Mistake # 10
Lack of efficient use of time
Quality Objective # 10
Note: If this Quality Objective is met, then future FMEAs will be well attended and supported by subject matter experts and management.
In-person audits of completed (or nearly completed) FMEAs should be done. They are performed by supervisors and managers over the FMEA process, with the FMEA facilitator and core team. An in-person interview format is recommended, on a pre-scheduled or random basis. Typically they take one hour maximum per audit, which amounts to about five minutes for each of the ten FMEA Quality Objectives.
FMEA audits provide valuable feedback to improve future FMEAs, in the form of action items identified for follow up. Focus needs to be on improving the FMEA process, not on the person/team doing the FMEA. Don't expect to instantly achieve all ten objectives; work to maintain steady improvement. Management audits demonstrate commitment. In the words of W. Edwards Deming, "Quality cannot be delegated."
Achieve the FMEA Quality Objectives and your result will be more effective FMEAs for your company or organization.
ReliaSoft Training Course: RS 470 - Failure Modes, Effects and Criticality Analysis. On the web at http://www.ReliaSoft.com/seminars/courses/d470.htm.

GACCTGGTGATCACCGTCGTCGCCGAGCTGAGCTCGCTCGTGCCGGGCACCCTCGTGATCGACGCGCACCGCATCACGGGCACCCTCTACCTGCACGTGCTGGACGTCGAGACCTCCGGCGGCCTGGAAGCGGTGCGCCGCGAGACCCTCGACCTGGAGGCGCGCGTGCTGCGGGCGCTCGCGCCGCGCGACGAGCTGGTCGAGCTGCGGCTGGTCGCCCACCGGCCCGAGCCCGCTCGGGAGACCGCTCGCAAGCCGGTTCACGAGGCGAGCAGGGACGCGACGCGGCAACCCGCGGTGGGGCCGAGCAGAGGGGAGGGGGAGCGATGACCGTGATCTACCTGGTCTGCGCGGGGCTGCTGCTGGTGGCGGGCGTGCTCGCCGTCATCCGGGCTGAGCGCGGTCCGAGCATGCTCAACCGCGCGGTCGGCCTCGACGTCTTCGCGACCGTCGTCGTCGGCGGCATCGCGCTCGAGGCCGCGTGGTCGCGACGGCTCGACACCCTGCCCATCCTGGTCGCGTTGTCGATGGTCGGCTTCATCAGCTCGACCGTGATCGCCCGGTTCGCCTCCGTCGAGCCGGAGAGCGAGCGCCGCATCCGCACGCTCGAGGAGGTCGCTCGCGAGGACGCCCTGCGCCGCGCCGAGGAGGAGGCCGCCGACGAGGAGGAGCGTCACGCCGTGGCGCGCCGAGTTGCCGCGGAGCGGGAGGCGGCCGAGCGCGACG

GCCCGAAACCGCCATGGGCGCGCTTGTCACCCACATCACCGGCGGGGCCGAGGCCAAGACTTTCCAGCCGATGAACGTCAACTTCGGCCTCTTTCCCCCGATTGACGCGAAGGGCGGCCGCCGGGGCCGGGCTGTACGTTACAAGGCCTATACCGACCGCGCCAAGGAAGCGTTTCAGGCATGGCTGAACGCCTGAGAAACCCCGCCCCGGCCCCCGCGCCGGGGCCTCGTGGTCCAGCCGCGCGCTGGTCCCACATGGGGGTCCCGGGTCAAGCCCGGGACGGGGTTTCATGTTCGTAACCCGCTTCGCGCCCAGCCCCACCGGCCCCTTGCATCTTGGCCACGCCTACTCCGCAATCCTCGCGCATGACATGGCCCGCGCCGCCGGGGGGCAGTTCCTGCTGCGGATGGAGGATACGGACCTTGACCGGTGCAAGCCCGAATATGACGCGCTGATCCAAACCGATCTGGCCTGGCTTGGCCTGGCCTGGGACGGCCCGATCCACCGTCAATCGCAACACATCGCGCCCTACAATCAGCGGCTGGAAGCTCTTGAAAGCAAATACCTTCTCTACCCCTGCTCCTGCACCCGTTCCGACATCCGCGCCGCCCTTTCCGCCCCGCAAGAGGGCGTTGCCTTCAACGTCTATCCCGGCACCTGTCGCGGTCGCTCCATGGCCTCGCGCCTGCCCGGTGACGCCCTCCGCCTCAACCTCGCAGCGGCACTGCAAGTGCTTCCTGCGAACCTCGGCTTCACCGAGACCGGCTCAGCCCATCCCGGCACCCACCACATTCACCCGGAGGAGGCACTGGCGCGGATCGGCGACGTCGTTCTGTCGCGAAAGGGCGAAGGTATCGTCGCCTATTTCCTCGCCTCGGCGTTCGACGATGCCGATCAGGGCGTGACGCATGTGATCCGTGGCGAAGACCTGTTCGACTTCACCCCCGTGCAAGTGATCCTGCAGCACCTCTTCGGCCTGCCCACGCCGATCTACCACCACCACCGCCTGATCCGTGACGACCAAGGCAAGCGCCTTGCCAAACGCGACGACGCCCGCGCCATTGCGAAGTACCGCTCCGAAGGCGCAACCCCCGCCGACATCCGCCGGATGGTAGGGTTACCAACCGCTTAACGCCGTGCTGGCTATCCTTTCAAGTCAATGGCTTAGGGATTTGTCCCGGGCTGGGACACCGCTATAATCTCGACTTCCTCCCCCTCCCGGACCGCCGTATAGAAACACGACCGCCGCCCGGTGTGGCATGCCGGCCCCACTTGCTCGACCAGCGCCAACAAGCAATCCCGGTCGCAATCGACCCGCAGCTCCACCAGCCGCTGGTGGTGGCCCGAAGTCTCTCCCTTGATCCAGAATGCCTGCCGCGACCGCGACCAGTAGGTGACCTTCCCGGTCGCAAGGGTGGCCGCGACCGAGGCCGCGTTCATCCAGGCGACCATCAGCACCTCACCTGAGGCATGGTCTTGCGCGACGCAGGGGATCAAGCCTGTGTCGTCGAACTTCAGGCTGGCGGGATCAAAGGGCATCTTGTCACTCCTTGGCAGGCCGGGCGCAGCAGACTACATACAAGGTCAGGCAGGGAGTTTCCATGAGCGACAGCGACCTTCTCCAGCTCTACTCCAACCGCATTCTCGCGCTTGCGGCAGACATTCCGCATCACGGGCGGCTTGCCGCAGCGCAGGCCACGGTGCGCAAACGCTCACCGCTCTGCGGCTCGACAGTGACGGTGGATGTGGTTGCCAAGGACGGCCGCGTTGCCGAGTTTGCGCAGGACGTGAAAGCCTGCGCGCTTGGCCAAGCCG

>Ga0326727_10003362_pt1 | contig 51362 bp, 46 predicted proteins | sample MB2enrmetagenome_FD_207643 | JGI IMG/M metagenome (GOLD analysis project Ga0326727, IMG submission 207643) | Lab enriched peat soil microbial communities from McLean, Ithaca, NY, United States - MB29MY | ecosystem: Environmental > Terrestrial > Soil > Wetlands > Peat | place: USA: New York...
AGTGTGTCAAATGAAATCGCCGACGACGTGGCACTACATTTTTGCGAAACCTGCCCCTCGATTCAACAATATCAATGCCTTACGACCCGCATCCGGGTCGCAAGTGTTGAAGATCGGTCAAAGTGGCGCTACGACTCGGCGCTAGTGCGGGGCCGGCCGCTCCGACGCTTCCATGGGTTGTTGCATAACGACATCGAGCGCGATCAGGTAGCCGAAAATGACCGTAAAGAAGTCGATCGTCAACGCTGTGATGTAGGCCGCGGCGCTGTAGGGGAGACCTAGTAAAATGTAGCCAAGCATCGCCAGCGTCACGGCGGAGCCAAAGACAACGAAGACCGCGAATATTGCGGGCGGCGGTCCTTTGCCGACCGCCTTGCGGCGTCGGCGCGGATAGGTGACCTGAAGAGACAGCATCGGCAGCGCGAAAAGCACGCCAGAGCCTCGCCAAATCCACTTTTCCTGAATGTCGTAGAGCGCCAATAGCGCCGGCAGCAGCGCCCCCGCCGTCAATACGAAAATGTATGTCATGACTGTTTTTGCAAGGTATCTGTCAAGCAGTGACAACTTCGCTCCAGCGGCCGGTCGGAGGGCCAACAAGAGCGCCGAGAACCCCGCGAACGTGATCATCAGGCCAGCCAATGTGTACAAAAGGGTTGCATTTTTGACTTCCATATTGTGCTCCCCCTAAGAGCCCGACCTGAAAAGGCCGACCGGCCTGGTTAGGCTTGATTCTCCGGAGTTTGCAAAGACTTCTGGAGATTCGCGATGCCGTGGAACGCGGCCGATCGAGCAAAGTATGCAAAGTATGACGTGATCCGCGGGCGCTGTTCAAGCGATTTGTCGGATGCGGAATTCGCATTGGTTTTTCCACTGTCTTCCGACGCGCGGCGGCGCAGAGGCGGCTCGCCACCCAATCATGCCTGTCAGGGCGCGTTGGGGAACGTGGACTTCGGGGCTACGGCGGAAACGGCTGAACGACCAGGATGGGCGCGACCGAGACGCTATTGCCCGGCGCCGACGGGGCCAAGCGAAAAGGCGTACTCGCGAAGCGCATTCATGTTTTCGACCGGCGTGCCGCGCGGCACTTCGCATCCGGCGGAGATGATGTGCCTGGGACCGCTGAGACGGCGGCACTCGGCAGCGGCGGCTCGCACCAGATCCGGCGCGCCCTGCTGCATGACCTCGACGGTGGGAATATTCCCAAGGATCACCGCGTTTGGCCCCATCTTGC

Society of Automotive Engineers, SAE J1739: Potential Failure Mode and Effects Analysis in Design (Design FMEA), Potential Failure Modes and Effects Analysis in Manufacturing and Assembly Processes (Process FMEA), and Potential Failure Mode and Effects Analysis for Machinery (Machinery FMEA). SAE International, Warrendale, PA, June, 2000.
NOTE: The author participated in the development of the SAE J1739 guidelines for Design, Process and Machinery FMEAs. The Quality Objectives presented in this article are also reflected in Appendix A and Appendix B of that document, which is available for purchase from the Society of Automotive Engineers (http://www.sae.org).